Are we in the middle of a financial meltdown?

1,054 posts in this topic

 

Cinzia, why not have hubby go somewhere like Sharebuilder and open an investment account. He can pick the stocks and invest as little as $50 a month, it's a sensible way to invest and supplements savings really well.

DId I really use the word "Hubby" in a sentence? My God, am I catching the Gay or what? I've never used that word before.

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And this time the bailout bill has passed in the House - 263-171.

 

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CNN: Oct 3, 2008 - The House of Representatives has approved a $700 billion bailout of the U.S. financial system. The vote was 263-171. The dramatic vote came five days after the House stunned Washington and Wall Street by rejecting the administration's proposed bailout. That sent the Dow Jones industrial average down 777 points -- the largest single-day drop ever.
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I believe this clip has been posted before on TT, but in light of this topic, I think it bears another look.

 

George Carlin delivered this monologue a couple of years ago when privatization of Social Security was being pushed but it certainly speaks to today's issues.

 

 

Now that's gospel, thanks for that.

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Here is a comment (with which I totaly agree) copied from a website called the Huffington Post about the $700 billion handout to fat cat Wall Street financiers:

 

The unemployment rate will still increase, growth (what growth) will still remain anemic, house prices will continue to fall, the number of houses in foreclosure will continue to rise, credit will be harder to get, states and localities will remain in a fiscal crisis, and there will be cutbacks in basic public services. ... Our living standards in the future will be lower than they otherwise would have been.

 

So why oh why give those bastards the money? Could it be Georgie felt sorry for his buddies.

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So why oh why give those bastards the money? Could it be Georgie felt sorry for his buddies.

The Democrats have controlled the Congress for the past 2 years and hence, the budget and the the spending...now that we've got that straight...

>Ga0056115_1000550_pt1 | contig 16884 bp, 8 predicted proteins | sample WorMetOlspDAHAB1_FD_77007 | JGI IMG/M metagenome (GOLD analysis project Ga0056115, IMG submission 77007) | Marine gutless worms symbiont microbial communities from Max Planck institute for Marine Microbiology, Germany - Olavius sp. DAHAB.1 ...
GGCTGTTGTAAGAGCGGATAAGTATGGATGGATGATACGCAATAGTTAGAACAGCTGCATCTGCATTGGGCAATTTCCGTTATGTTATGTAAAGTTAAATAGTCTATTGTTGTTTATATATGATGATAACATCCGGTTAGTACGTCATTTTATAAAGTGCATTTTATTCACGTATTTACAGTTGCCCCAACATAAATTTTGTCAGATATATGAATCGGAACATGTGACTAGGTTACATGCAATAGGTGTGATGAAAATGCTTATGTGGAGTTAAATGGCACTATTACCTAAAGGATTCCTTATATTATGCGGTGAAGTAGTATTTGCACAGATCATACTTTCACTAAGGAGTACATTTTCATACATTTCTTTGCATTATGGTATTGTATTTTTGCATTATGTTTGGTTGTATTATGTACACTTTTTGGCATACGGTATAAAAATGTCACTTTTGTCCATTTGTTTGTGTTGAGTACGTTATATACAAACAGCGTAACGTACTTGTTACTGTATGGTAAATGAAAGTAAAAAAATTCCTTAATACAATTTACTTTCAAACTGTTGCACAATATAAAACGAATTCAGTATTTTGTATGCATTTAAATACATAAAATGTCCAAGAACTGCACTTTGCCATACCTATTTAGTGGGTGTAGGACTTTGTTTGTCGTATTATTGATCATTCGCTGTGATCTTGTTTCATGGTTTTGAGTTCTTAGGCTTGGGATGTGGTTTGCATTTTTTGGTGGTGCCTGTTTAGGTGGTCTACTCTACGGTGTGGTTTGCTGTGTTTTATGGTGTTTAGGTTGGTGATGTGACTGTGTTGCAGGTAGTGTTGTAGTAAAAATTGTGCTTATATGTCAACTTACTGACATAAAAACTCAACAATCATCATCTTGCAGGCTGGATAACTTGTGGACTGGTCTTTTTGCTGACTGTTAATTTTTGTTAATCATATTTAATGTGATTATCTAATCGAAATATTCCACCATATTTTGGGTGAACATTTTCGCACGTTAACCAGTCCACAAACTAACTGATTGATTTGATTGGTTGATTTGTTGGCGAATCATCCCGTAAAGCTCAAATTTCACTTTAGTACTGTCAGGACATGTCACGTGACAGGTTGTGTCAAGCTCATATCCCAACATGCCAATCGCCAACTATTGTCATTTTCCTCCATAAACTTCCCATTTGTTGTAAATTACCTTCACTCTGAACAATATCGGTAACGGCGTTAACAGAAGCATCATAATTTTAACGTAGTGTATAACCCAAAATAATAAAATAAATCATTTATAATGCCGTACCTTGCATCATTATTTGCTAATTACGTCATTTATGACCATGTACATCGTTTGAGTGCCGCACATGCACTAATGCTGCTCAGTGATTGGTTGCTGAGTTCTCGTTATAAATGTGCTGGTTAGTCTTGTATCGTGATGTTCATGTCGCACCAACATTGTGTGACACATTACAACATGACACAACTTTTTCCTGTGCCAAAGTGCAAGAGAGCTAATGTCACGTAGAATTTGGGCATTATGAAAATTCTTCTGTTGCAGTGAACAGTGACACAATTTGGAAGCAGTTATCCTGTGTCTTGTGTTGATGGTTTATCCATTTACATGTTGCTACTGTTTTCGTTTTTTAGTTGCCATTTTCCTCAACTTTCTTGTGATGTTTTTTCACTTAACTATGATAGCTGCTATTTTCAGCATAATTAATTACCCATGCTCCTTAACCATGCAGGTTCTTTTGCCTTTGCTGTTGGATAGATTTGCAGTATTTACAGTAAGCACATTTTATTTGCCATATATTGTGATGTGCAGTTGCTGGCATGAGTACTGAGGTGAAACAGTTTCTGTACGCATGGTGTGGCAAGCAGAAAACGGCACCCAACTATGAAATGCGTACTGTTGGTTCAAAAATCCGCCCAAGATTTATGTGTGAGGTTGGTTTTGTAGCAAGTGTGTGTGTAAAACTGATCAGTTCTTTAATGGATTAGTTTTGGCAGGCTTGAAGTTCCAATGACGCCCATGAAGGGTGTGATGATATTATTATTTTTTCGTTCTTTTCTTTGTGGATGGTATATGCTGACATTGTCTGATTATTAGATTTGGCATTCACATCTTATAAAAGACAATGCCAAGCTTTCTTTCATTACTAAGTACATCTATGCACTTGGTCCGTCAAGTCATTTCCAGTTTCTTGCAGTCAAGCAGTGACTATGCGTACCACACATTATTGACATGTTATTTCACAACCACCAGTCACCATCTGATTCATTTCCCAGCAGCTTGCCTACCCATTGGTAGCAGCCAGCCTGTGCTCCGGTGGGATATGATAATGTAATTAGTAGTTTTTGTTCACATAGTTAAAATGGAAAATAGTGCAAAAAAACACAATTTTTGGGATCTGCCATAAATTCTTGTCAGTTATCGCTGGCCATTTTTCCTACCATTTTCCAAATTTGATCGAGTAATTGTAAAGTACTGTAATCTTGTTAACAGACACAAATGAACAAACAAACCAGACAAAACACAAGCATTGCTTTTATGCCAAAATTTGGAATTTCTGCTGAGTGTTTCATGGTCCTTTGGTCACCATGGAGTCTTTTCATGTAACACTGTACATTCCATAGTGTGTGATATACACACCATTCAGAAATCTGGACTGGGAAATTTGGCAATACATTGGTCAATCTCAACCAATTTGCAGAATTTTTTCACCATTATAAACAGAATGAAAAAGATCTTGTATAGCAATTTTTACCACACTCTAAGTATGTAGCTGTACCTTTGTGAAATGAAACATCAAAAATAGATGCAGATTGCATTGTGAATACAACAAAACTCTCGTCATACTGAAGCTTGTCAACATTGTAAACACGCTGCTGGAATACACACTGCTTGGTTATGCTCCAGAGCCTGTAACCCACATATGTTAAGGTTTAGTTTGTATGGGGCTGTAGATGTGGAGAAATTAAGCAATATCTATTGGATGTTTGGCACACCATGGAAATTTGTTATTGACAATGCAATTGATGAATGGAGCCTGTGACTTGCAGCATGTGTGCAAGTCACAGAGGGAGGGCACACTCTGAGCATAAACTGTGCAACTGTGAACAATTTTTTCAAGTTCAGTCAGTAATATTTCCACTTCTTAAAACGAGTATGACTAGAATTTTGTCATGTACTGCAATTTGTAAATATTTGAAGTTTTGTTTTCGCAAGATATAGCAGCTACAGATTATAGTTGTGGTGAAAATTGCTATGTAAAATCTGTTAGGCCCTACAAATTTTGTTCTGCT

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Deutsche Bank just figured out that it would cost a lot more (100 instead of 35 billion to the end of 2009) to keep the german HRE alive. They declined to be involved - therefor the bailout plan has failed. What kind of bank (Im referring to HRE) cant figure out, how much money they will need to pay their debts? Or did they just hope that if they had the promise for 35 billion, they could blackmail the taxpayer to pay for the rest too? If they cant sort it out this weekend, we´ll probably experience a very interesting Monday at the stock exchange. :angry:

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The Democrats have controlled the Congress for the past 2 years and hence, the budget and the the spending...now that we've got that straight...

but he credit crunch was beginning to bite before they gained control of the House. How do you explain that?

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the subprime mortgage problem in the USA, which ultimately triggered the credit crunch, was underway before the Democrats had majorities in the House.

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Subprime mortgages are actually an expansion of credit (albeit usually a less than optimal one) and are definitely not consistent with a credit crunch, BTC. Nor was there any credit crunch beginning prior to the Democratic takeover of Congress in 2006/07 (which is anyhow a totally unrelated matter). Subprime mortgages have been around for a long time- certainly before the Republican takeover of Congress in 1994/95.

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What kind of bank (Im referring to HRE) cant figure out, how much money they will need to pay their debts? Or did they just hope that if they had the promise for 35 billion, they could blackmail the taxpayer to pay for the rest too?